In my last post I wrote about my experiences in the zombie-filled social experiment that is DayZ. For part two in this series, I’m going to talk all about Bravely Default! This is especially timely if you happen to live in America, where the game was just released. So if you’re on the fence when it comes to giving Square Enix money after recent crimes against humanity, read on.
Bravely Default is a solid game in two areas. First is gameplay. At its core the game is a massive nod in the direction of pre PSX era Final Fantasies — mainly Final Fantasy 5. This means it’s all about jobs. Your characters assume a job (White Mage, Black Mage, and Monk are some early jobs), hop into battle, and earn EXP to level up and JP to unlock skills unique to their current job. With a certain level of mastery, you can combine jobs creating effective hybrids. For instance, my Ringabel is a Thief who steals like a mo-fo, but he also has access to Time Magery. He can speed up allies, or slow down enemies before they can even act. I never tire of coming up with new combinations and trying them out in battle.
But Bravely Default builds on this tried and true system by introducing the Brave/Default system. The Brave side of the coin lets you act multiple times on a character’s turn at the expense of not being able to act next turn (or a number of turns equal to how many extra actions you take). Likewise, Defaulting means choosing to not act, allowing you to bank actions for later.
I found that when faced with a number of enemies, Braving well into the red allowed my Ringabel to rob everyone blind, my mages to hit elemental weaknesses, and my melee units to finish off any survivors. Effective Braving could end battles quickly, often without ever even being touched by an enemy. Miscalculating, and leaving any surviving enemies after exhausting by actions meant taking a few turns of uninterrupted punishment. This is the tradeoff, and where strategy comes into play.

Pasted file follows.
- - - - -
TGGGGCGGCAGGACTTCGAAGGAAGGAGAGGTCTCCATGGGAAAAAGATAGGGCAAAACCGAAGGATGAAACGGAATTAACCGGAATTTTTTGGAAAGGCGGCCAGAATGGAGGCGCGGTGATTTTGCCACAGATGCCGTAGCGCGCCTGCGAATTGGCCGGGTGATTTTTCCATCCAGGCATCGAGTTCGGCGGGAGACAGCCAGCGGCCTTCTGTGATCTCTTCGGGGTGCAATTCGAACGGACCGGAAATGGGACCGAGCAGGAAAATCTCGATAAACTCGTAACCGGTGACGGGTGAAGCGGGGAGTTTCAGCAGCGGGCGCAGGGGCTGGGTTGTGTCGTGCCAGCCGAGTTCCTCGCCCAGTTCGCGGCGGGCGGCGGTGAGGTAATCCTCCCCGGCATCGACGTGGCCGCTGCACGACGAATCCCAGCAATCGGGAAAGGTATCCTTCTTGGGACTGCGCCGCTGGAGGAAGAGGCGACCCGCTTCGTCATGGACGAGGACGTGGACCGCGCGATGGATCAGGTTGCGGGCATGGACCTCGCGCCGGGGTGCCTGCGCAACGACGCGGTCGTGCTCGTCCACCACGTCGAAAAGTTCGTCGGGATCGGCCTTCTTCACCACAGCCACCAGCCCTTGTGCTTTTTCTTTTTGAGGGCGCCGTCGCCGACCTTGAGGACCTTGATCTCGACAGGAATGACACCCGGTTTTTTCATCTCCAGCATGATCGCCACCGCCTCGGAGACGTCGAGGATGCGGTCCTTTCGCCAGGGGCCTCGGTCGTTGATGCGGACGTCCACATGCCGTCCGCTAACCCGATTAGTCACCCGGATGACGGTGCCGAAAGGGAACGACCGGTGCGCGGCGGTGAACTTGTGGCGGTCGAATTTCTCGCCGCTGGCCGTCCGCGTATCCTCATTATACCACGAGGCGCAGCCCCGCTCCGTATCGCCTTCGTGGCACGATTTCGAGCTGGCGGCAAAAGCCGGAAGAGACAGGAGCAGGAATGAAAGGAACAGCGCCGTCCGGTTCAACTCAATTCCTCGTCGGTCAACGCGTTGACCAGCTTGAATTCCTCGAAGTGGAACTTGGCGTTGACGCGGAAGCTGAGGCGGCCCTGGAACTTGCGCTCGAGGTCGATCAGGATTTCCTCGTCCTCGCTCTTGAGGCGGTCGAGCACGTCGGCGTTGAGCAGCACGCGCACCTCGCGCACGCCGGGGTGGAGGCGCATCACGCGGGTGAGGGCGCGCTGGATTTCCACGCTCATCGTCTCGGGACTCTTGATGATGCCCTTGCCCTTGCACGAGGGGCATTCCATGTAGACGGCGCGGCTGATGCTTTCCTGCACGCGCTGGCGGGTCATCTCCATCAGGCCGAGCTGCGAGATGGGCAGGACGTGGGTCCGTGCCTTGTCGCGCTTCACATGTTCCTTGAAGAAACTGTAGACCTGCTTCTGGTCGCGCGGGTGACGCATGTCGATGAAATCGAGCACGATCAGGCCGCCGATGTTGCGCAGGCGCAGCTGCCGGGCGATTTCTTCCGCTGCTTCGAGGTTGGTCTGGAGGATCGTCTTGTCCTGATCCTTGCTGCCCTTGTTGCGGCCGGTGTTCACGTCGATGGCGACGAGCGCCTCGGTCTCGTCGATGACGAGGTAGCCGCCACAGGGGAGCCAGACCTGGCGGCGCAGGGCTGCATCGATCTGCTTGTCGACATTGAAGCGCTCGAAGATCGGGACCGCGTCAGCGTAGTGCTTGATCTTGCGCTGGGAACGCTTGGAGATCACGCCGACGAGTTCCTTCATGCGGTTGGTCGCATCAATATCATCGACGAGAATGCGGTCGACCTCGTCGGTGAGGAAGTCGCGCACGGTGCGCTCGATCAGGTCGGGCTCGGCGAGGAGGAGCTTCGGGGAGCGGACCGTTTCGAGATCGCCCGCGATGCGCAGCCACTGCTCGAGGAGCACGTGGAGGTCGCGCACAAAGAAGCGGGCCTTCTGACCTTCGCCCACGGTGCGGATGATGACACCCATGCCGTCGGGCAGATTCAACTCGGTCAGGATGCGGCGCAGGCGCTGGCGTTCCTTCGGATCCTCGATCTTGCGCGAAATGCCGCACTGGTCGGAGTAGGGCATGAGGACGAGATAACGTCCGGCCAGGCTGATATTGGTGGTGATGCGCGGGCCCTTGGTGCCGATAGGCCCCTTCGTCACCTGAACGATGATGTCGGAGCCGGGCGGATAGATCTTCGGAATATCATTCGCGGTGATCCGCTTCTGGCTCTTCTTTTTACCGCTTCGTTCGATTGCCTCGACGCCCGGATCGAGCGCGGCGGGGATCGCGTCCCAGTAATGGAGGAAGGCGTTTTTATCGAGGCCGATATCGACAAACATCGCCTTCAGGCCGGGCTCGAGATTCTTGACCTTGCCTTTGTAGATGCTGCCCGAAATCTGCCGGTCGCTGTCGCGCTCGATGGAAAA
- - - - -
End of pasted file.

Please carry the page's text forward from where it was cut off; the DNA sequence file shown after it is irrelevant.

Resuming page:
The second area where Bravely Default shines is the game’s appearance. Backgrounds are lush with a fantasy, handpainted vibe about them. Each of the game’s 4 characters have unique outfits for every job that are both cute and stylish (but free of excess zippers and belts). Weapons have unique appearances, which is always a plus for me. Even the menu is easy to navigate and clean. All in all Bravely Default is a pleasant sensory experience. Hell, even the 3D isn’t bad.
Now for the complaints *cracks knuckles*. The game doesn’t go out of its way to avoid classic JRPG tropes — you’ve got your character who lost their memories, the destroyed hometown, and enough mysterious and magical pendants/artifacts to choke a donkey. Most dialog is not engaging, and most events predictable. The two main characters (Tiz and Agnes) especially suffer from a lack of, well… character. Tiz is your safe hero, with a sense of right and wrong, a dash of bravery and not much else. Agnes is the selfless devotee of the crystals who doesn’t want anyone anyone to suffer as a result of her journey. The only times I perked up to listen was when Ringabel talked about his deep love for women or when Edea got mad. Luckily these two things happen quite regularly. Dungeon design is uninspired with few twists and turns and only the occasional unlockable shortcut or hidden chest.
Let’s get positive after all that complaining. I like world maps, and Bravely Default has a great one. It’s big and there are different terrain like mountains, snow and islands — it’s just plain fun to explore. Early on in the game I found an island far to the north where I did battle with some high level enemies who quickly wiped out my party. I dig this kind of thing in games: a difficulty wall that says “fuck you, you shoudn’t go here yet.” I dig them because I like to say “fuck you, it’s my hot body I’ll do what I want.” And so I figured out how to beat those enemies by increasing my team’s speed across the board and Braving to the max. These kinds of rewards for exploring speckled throughout the world breath life into what is otherwise just a means of getting from point A to B.
Bravely Default combines the fun of customizing your characters via the Final Fantasy job system with modernizations that save time and encourage strategy. The game is beautiful, and the world map is top notch. All this was more than enough to drag me through boring dungeons and yawn-inducing dialog. Throw in some frequent Ringabel innuendo and you’ve got yourself a modern JRPG for the ages.